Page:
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Chapter 1 - Plate Tectonics

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is bounded by two 
major seismic discontinuities at 410 km and 660 
km depth. At each discontinuity new, high-pressure 
phases are formed. 
5 The Earth has two boundary layers with steep tem-
perature gradients: the LVZ beneath the lithosphere, 
and the D" layer at the base of the mantle. Plates 
move about on the LVZ and mantle plumes may be 
generated in the D" layer. 
6 Plate boundaries are of four types: ocean ridges 
where new lithosphere is produced; subduction 
zones where lithosphere descends into the mantle; 
transform faults where plates slide past each other; 
and collisional zones, where continents or arcs have 
7 Divergent plate boundaries (ocean ridges) are char-
acterized by small-magnitude, shallow earthquakes 
with vertical motions reflecting formation of new 
lithosphere. Topography in axial rifts varies from 
high relief to little if any relief in going from slow-
to fast-spreading ridges. Ocean ridges grow by lat-
eral propagation. 
8 Transform faults are characterized by shallow, 
variable-magnitude earthquakes exhibiting lateral 
motion. Transform faults may lengthen or shorten 
with time. 
9 Convergent boundaries (subduction zones) are char-
acterized by a dipping seismic zone with variable-
magnitude earthquakes and, in some instances, 
seismic gaps suggestive of plate fragmentation. Fault 
motions vary with depth in the seismic zone and 
seismicity is strongly correlated with the degree of 
coupling of the descending slab and mantle wedge. 
Plates < 50 My in age may be buoyantly subducted 
and slide beneath the overriding plate. 
10 Buoyant subduction is the only recognized tectonic 
force sufficient to trigger nucleation of a new sub-
duction zone. New subduction zones commonly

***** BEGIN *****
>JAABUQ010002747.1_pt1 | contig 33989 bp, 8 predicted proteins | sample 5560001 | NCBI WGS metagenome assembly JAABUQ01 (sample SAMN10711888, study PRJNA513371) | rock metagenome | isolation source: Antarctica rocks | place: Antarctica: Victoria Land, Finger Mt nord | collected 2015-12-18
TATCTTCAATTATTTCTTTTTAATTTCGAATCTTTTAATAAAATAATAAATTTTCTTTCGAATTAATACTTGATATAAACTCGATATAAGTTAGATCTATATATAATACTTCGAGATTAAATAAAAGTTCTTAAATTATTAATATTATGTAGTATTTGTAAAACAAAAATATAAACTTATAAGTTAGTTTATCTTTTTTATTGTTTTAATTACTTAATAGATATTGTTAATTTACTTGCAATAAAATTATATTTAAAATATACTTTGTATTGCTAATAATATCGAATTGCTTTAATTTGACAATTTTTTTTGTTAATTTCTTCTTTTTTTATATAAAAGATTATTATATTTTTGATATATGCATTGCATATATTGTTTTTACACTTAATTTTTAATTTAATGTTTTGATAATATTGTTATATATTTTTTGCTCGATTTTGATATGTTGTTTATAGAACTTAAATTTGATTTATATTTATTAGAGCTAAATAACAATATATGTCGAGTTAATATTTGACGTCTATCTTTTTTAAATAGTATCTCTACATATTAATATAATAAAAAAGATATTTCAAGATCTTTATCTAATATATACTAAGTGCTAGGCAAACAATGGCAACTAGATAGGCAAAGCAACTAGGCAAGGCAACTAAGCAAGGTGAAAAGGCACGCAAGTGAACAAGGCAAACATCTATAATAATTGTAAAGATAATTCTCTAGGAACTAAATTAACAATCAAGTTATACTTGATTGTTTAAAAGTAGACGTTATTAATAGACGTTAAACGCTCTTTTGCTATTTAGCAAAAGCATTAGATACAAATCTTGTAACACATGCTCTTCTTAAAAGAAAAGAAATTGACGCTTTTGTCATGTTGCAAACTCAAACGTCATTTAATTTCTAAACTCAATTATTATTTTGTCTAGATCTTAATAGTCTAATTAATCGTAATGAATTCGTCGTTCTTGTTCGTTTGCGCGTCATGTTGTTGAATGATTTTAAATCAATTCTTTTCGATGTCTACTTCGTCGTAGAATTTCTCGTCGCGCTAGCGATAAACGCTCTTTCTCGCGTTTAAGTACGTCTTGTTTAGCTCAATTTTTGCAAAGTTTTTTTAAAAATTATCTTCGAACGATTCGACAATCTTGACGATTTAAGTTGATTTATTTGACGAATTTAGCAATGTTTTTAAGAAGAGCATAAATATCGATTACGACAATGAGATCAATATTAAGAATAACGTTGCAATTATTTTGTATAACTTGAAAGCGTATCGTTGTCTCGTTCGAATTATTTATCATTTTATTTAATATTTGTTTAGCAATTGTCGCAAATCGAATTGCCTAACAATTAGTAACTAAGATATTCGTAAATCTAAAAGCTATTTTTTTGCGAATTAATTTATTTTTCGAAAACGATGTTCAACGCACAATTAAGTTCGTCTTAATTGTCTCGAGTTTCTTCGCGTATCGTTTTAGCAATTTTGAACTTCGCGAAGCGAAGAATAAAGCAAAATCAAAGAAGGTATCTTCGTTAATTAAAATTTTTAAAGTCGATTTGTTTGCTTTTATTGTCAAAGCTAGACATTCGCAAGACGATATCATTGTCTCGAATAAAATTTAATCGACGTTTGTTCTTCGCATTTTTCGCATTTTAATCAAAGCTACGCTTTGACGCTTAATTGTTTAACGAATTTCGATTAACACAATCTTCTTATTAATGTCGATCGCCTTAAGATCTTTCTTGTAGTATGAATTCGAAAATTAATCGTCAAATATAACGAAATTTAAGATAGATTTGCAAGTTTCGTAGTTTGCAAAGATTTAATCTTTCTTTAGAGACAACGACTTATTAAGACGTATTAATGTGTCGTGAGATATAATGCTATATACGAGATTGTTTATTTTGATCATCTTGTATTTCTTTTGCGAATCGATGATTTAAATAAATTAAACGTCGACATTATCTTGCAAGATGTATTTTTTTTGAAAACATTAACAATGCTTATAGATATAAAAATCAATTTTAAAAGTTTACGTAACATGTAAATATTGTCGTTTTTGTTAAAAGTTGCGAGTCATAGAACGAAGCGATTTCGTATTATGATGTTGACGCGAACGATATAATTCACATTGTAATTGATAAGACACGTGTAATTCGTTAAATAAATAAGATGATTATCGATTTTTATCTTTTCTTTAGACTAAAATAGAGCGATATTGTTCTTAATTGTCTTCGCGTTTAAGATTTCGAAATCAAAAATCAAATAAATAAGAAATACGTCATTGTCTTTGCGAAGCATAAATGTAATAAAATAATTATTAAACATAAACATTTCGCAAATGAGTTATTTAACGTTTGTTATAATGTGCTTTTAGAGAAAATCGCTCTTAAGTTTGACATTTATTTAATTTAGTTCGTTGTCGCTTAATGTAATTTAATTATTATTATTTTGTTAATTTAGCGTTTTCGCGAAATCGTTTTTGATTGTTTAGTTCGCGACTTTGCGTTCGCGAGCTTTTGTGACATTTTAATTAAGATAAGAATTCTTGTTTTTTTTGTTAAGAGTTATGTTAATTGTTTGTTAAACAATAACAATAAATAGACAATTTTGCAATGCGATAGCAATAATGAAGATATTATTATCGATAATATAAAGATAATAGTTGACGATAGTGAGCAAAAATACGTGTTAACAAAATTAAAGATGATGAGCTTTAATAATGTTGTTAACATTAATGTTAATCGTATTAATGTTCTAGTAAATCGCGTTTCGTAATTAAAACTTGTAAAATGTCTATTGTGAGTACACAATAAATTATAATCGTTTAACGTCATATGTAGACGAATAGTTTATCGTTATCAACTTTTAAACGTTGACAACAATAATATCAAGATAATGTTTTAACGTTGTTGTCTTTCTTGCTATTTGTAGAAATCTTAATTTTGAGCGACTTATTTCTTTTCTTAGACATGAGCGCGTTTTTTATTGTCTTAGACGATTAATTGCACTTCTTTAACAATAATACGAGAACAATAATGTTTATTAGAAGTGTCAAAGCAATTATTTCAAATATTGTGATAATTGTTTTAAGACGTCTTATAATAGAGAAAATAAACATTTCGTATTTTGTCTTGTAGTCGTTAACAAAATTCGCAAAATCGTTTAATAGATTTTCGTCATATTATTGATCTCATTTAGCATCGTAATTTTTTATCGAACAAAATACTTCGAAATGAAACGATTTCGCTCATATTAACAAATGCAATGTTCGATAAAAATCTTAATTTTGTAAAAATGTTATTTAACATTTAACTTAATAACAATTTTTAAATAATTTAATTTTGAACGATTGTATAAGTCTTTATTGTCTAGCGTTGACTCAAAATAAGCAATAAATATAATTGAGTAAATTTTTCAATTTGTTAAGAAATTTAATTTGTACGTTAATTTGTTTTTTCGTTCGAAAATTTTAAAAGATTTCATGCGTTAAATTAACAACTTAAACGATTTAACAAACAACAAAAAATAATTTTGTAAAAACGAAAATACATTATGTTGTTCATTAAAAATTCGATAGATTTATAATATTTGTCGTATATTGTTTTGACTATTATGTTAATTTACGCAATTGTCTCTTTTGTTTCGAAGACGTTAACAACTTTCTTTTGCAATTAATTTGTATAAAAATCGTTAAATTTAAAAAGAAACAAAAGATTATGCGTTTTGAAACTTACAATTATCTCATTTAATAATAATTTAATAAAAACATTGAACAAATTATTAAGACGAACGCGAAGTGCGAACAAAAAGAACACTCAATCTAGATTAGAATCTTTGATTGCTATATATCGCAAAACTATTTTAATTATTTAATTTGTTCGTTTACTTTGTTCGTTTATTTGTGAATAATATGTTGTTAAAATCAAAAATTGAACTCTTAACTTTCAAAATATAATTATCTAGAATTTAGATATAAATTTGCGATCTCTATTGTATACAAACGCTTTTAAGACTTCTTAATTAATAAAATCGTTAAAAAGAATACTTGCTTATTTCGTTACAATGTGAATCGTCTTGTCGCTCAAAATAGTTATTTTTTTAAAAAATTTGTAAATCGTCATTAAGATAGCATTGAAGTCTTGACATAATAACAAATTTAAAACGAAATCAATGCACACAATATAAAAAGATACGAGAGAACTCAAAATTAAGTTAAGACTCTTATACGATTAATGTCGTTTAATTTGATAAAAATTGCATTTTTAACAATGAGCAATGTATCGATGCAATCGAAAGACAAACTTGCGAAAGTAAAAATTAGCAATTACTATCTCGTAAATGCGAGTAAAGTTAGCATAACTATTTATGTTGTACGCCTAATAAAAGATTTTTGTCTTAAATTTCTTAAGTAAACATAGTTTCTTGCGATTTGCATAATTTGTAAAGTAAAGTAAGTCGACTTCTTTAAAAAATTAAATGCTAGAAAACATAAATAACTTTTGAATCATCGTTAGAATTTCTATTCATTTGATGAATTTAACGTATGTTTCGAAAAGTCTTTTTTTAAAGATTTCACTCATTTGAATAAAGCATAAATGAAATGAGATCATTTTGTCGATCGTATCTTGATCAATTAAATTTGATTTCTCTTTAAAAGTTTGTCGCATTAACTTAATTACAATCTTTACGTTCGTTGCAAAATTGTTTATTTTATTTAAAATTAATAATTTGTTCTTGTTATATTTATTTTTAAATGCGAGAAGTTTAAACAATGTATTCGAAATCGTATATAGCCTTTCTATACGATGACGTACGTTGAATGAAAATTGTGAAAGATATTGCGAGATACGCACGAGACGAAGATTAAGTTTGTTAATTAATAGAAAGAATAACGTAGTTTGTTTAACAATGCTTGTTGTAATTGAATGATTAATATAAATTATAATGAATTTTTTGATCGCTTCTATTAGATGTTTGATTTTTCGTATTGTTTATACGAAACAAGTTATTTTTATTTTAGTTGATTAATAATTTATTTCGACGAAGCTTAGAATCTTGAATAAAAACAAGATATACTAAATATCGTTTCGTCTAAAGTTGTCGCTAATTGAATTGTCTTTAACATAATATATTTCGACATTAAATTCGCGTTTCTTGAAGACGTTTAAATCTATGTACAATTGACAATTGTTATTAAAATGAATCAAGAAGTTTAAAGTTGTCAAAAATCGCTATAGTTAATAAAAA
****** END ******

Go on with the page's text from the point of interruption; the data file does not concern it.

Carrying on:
form at zones of weakness such as transform faults 
or fracture zones. 
11 Collisional boundaries are characterized by wide 
(up to 3000 km) zones of lateral deformation with 
compressive fault motions dominating near sutures 
and lateral or vertical motions in areas overlying 
partially subducted plates. 
Plate tectonics 35 
12 A Wilson Cycle, the opening and closing of an 
ocean basin, has occurred many times during geo-
logic history. 
13 The motion of one plate relative to another is that 
of a spherical cycloid and is a function of the po-
sition of the pole of rotation, the direction of rela-
tive motion, and the angular velocity of the plate. 
14 Plate velocities can be estimated from magnetic 
anomalies on the sea floor, the azimuths and mo-
tions on transform faults, first-motion studies of 
earthquakes, apparent polar wander paths, and by 
space geodetic measurements. Average relative 
velocities of plates range from 1-20 cm/y and the 
oldest surviving sea floor is about 160 Ma. 
15 Computer models indicate that plates move in re-
sponse chiefly to slab-pull forces, and that ocean-
ridge push forces transmitted from the asthenosphere 
to the lithosphere are very small. 
16 Rocks acquire remanent magnetization in the Earth's 
magnetic field by cooling through the Curie point 
of magnetic minerals (TRM), during deposition or 
diagenesis of a clastic sediments (DRM), and dur-
ing secondary processes if new magnetic minerals 
are formed (CRM).